Adults are present at every MYC meeting—not for supervision, but to serve as mentors, especially on effective communication. Says Davis: “the adults help with brainstorming, fleshing out an idea, and navigating important nuances that only a professional career can reveal.”

The MYC also forms a strong adult-youth alliance that extends beyond good rapport with the Mayor. For example, the Boston Bar Association provides volunteer lawyers to mentor the Council members on basic litigation skills and maintaining positive relationships every year.

For each project, “the youth do all the research, collect the information, and test it. They talk to former youth council members and adult staff to get information that follows guidelines, allows for creative thinking and also gets things done,” said Davis.

In this case, working with public health and school officials, as well as MIT, helped make the Fresh Food Boston app idea a viable reality.

What Would You Do with $1 Million for Your City?

The Boston MYC’s track record of effective youth input into local policy recently netted them another big win: In January 2013, Mayor Menino announced the exciting launch of a Youth Participatory Budgeting program, which allows the City of Boston to give $1 million dollars to the MYC to spend on capital improvements—all allocated, dreamed up and directed by the youth. 

At press time, the MYC and its allies, armed with their knowledge of what needs to be improved for youth, are already brainstorming everything from school renovations to a teen lounge in the Boston Commons. They have issued Requests for Proposals to local organizations and businesses and expect to announce the winning projects soon.

“We are so excited about this,” says Davis. “It really shows why Boston is a leader in youth participation in government.”

Davis describes MYC meetings with city leaders as lively and with free-flowing conversation. “It’s great to watch folks who are city leaders with solid careers taking direction of 15-, 16-, and 17-year-old high school students,” says Davis. “The adults are always shocked that the young people have such huge capacity. I tell them, ‘I’m shocked that you’re shocked, because I see this every day.'”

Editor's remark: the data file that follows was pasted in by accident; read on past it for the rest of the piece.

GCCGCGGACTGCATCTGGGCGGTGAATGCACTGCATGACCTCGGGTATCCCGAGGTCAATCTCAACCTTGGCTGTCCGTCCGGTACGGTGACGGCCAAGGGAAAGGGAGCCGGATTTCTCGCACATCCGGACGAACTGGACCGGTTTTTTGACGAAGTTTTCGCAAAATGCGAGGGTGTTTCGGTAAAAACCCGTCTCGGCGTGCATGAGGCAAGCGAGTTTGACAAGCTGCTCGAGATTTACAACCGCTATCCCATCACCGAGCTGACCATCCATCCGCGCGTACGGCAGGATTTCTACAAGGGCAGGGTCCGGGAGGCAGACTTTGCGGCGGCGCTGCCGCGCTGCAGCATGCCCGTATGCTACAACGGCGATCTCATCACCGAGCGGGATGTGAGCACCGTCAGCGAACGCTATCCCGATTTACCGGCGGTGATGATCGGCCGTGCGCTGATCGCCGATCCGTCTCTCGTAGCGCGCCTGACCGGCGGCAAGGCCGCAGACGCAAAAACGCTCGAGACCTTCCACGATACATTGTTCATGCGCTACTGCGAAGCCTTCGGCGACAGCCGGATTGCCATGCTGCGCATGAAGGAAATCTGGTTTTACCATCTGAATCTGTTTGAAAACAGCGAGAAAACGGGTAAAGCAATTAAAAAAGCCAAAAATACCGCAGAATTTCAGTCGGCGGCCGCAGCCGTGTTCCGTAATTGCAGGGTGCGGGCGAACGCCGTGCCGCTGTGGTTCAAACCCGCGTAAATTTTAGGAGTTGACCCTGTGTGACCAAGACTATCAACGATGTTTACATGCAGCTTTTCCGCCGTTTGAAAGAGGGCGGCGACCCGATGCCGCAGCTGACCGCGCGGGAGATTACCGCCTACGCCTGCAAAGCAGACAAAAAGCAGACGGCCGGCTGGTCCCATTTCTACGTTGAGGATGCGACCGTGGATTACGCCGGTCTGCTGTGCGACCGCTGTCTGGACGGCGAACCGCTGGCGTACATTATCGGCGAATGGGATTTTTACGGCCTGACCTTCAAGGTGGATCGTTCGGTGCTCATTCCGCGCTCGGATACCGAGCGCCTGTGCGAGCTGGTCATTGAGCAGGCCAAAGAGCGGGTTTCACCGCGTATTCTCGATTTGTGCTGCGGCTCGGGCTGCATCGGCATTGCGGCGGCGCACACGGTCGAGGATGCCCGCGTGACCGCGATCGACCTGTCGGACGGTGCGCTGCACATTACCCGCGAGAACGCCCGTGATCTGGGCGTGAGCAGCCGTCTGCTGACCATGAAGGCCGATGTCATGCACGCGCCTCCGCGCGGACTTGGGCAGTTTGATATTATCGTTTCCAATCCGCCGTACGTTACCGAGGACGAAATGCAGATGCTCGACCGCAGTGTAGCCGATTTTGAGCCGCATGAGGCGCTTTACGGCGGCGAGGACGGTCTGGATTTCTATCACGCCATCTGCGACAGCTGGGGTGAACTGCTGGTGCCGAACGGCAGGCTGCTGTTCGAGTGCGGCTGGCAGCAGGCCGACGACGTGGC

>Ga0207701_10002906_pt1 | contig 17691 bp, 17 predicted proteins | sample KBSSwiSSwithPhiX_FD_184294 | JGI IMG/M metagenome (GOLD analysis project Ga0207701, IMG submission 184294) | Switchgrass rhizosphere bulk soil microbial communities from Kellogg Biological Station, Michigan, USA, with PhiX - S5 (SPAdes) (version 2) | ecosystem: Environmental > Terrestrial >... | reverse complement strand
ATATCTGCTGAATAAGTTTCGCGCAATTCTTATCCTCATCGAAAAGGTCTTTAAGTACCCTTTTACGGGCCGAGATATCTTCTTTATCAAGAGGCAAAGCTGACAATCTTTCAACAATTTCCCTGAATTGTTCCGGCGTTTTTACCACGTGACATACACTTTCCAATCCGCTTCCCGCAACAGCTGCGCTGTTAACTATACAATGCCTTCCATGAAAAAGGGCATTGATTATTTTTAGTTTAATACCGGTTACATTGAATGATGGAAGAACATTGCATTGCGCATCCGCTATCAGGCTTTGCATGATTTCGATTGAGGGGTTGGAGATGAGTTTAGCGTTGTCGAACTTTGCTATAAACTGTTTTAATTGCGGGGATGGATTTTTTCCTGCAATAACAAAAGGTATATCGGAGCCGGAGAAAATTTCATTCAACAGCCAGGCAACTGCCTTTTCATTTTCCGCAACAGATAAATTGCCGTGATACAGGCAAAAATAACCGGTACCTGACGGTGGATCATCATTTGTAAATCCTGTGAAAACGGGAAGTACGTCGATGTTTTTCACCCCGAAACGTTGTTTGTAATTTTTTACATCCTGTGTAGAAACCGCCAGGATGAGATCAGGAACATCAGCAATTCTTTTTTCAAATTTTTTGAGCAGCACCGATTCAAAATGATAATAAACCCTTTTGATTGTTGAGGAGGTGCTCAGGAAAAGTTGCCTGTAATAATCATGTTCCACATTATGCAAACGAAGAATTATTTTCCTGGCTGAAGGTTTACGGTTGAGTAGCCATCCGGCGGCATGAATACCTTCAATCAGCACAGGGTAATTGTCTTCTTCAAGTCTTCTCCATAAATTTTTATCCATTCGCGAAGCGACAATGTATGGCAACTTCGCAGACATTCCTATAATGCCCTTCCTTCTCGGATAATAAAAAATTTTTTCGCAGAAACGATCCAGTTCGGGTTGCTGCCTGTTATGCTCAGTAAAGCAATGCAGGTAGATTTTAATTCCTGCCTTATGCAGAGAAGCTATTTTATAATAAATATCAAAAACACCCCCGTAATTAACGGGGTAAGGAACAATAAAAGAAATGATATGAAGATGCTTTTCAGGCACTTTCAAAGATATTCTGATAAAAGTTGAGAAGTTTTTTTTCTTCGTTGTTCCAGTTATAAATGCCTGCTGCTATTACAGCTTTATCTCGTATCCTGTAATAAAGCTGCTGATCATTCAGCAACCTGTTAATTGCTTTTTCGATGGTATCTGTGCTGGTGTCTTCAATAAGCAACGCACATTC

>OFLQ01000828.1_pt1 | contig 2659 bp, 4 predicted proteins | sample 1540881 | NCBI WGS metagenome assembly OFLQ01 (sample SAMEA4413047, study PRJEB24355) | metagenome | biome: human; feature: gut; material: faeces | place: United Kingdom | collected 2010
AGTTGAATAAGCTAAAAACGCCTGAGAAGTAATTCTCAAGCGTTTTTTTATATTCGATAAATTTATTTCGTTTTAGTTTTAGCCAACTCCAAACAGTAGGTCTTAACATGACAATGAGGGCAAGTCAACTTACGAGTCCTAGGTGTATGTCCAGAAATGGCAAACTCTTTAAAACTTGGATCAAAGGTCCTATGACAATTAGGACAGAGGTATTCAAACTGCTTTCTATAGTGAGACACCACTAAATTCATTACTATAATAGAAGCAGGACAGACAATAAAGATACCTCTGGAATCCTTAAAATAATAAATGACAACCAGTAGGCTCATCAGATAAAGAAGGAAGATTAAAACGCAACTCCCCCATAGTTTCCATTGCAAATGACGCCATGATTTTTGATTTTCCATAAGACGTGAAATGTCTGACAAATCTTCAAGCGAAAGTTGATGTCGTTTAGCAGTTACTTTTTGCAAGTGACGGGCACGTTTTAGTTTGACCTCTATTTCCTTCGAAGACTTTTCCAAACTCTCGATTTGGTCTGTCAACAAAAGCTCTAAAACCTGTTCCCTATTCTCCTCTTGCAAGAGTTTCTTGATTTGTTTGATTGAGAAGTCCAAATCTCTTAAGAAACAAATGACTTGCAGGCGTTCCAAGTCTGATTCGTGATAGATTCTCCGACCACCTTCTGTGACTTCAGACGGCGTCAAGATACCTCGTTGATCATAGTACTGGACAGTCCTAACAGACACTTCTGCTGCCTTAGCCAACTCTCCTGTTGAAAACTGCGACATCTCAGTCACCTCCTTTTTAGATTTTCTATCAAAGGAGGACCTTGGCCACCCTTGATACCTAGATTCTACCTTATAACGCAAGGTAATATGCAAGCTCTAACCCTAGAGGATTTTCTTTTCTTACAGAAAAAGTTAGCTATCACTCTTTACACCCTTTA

About the Boston Mayor’s Youth Council

The MYC launched in 1994 and is sponsored by the City of Boston, in partnership with Northeastern University and the Boston Bar Association. The MYC is a group of high school juniors and seniors selected to serve as volunteer representatives of every neighborhood in the city. The young advocates outreach to Boston teens, inform them of existing opportunities and listen to suggestions on what the city can do to improve its youth oriented efforts. The MYC has contributed to and led dozens of city-wide policy changes, community improvements and programming for youth, meeting twice a month to participate in team building trainings, leadership seminars and public speaking workshops.

Keep up with the MYC on Facebook & Twitter.

This snapshot is part of SparkAction's Youth Impact series, short profiles of youth councils and commissions that are influencing local and state policies and practices. SparkAction is producing this series in partnership with the youth-led Campaign for a Presidential Youth Council and with support from the John S. and James L. Knight Foundation.

To suggest an impact story, please contact Caitlin Johnson, managing editor, at